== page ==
In reaching out to fellow vaccine makers, J&J asked whether other companies were seeing the clot risk, and whether there was collective interest in looking into it and issuing a general statement, one of the people familiar with the talks said.


Another idea floated during the discussions was the four companies forming an expert panel to review all blood-clot reports among people who were vaccinated, a different person familiar with the talks said. J&J was also interested in companies assessing the reports using the same methodology, the person said.

AstraZeneca was eager for an industrywide probe, and encouraged J&J to approach the other vaccine makers, people familiar with the company's discussions said.

AstraZeneca has been looking at data suggesting that the frequency of severe blood clots, including potentially deadly ones in the brain, are a more frequent symptom of Covid-19 itself than previously known.

AstraZeneca talked with J&J about how all vaccine makers should more closely monitor both vaccinated and unvaccinated populations to better understand the clots, the people said.

After U.S. health authorities warned this week about the blood-clot cases, Pfizer Chief Executive Albert Bourla tweeted that the company was upping production of its shot to help the U.S. cope with the loss of J&J vaccine doses.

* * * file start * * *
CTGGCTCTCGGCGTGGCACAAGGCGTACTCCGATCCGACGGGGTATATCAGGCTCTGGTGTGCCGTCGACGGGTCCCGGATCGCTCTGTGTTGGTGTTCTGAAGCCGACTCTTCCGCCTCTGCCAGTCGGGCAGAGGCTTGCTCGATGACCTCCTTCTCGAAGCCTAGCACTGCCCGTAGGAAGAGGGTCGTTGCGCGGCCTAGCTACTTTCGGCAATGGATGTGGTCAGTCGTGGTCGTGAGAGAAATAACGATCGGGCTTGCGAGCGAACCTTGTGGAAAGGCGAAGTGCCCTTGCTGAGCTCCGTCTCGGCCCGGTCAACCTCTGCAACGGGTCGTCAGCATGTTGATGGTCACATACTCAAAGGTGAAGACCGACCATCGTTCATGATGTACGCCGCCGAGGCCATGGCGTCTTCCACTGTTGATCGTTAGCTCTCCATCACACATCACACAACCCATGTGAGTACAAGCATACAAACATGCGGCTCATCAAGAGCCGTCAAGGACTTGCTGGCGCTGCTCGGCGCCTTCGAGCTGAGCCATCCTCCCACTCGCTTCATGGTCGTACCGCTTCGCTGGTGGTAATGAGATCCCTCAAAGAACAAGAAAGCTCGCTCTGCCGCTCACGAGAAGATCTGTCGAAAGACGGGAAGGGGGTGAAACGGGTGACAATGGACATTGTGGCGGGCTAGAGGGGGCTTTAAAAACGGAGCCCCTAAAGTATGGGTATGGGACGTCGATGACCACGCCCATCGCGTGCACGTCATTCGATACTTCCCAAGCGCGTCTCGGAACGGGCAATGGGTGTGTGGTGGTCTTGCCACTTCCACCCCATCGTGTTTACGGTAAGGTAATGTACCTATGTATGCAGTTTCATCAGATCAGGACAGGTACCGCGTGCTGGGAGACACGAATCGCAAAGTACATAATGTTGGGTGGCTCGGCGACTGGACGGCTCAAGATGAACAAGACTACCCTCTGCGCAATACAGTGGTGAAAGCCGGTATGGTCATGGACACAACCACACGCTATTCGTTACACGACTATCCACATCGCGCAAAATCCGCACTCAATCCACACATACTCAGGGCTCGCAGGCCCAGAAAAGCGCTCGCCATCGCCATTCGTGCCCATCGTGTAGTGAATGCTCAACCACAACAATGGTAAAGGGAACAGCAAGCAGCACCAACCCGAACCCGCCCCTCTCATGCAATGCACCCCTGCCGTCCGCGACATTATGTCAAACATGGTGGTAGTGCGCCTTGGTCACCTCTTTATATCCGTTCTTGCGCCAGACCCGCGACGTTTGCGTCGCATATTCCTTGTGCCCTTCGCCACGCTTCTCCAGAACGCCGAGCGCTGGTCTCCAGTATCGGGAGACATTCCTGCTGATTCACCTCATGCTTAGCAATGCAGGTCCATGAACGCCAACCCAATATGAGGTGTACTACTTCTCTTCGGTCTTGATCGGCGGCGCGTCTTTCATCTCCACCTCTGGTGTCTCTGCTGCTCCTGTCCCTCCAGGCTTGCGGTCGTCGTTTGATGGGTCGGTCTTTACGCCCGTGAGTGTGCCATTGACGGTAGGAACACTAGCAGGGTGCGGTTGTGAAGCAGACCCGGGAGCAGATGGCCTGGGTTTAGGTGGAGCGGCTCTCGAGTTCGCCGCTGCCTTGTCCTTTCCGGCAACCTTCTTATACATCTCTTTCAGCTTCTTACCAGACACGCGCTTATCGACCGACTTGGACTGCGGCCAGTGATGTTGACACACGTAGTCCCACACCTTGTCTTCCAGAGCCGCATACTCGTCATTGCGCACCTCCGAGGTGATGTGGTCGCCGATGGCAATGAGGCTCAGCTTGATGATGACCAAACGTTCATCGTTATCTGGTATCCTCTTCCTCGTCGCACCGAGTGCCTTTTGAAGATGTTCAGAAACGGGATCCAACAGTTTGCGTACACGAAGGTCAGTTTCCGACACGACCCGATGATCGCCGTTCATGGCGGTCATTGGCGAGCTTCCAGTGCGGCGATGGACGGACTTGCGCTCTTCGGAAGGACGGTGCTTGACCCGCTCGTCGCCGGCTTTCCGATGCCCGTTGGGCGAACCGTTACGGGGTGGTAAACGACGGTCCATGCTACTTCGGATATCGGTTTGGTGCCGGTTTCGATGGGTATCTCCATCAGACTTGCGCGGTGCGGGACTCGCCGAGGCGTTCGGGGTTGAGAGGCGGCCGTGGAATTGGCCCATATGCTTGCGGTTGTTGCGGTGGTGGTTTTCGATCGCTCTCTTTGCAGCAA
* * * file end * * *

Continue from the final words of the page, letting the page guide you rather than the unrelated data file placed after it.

Moderna issued a statement saying a comprehensive analysis didn't find an association between its vaccine and cerebral venous sinus thrombosis or other clot-related events, after more than 64 million doses had been administered globally as of March 22.

An FDA official said Tuesday there haven't been any reports of CVST combined with low platelets -- the rare combination in focus related to the AstraZeneca and J&J vaccines -- among people who received Moderna and Pfizer vaccines.

Scientists at the University of Oxford, though not those who worked with AstraZeneca on the Covid-19 vaccine, published on Thursday a non-peer-reviewed study that found the risk of clots was lower among people who took the AstraZeneca, Pfizer or Moderna shot than people who got Covid-19. The study didn't look at people who received J&J's shot.